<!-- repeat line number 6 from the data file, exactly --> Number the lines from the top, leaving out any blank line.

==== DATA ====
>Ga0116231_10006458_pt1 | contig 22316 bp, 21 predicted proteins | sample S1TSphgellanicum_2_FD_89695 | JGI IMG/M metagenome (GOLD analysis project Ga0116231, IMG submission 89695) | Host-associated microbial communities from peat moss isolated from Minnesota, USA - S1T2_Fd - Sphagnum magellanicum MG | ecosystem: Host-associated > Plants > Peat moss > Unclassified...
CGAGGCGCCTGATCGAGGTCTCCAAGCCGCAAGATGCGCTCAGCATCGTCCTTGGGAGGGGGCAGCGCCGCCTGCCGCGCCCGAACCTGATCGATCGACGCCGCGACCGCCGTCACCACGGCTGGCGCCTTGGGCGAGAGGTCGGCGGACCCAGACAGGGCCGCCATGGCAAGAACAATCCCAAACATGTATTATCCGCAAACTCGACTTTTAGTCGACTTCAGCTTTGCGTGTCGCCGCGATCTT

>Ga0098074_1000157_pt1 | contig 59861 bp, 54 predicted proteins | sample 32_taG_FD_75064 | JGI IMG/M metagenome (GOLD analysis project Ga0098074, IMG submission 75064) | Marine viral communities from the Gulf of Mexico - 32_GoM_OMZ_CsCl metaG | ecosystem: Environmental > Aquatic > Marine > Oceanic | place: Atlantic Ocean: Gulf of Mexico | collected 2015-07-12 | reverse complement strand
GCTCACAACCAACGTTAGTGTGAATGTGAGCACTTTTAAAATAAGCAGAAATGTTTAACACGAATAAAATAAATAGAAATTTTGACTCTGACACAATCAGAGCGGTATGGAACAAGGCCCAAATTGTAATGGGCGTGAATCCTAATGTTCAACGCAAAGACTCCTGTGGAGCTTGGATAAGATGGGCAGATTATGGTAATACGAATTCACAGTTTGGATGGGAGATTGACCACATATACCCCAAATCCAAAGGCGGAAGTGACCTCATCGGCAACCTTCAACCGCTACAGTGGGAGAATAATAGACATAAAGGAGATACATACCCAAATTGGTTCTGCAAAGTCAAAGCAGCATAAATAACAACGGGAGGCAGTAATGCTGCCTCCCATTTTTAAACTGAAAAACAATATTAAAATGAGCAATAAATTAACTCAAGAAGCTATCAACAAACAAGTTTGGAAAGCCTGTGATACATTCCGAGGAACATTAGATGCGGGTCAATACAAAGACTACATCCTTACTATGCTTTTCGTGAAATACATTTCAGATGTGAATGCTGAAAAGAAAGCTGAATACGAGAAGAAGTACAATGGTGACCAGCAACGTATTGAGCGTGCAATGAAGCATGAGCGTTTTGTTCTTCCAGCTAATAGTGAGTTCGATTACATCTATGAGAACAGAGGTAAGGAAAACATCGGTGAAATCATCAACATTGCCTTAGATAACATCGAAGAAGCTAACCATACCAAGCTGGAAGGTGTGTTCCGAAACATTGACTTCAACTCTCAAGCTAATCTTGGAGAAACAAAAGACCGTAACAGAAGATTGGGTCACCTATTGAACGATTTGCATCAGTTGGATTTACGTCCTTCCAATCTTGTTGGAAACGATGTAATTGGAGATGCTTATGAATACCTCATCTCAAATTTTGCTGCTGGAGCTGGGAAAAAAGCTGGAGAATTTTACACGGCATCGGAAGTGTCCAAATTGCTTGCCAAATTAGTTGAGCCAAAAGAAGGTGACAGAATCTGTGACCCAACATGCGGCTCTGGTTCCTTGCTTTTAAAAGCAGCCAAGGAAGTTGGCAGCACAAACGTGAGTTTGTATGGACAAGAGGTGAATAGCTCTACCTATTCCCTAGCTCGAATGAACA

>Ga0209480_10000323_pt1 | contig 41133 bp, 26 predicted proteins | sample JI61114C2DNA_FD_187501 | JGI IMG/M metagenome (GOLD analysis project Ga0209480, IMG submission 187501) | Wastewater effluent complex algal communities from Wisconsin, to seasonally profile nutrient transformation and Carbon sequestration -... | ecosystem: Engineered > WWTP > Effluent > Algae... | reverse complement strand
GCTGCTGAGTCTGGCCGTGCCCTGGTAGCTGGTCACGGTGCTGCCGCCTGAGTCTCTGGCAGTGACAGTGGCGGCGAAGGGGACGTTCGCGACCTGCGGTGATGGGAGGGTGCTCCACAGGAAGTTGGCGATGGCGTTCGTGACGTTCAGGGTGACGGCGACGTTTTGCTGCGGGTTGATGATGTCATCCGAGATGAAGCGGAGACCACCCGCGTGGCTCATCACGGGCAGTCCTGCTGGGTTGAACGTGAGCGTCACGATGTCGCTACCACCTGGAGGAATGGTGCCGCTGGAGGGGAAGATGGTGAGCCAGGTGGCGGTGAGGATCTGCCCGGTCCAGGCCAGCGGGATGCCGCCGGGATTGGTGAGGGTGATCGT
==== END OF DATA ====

GCTGCTGAGTCTGGCCGTGCCCTGGTAGCTGGTCACGGTGCTGCCGCCTGAGTCTCTGGCAGTGACAGTGGCGGCGAAGGGGACGTTCGCGACCTGCGGTGATGGGAGGGTGCTCCACAGGAAGTTGGCGATGGCGTTCGTGACGTTCAGGGTGACGGCGACGTTTTGCTGCGGGTTGATGATGTCATCCGAGATGAAGCGGAGACCACCCGCGTGGCTCATCACGGGCAGTCCTGCTGGGTTGAACGTGAGCGTCACGATGTCGCTACCACCTGGAGGAATGGTGCCGCTGGAGGGGAAGATGGTGAGCCAGGTGGCGGTGAGGATCTGCCCGGTCCAGGCCAGCGGGATGCCGCCGGGATTGGTGAGGGTGATCGT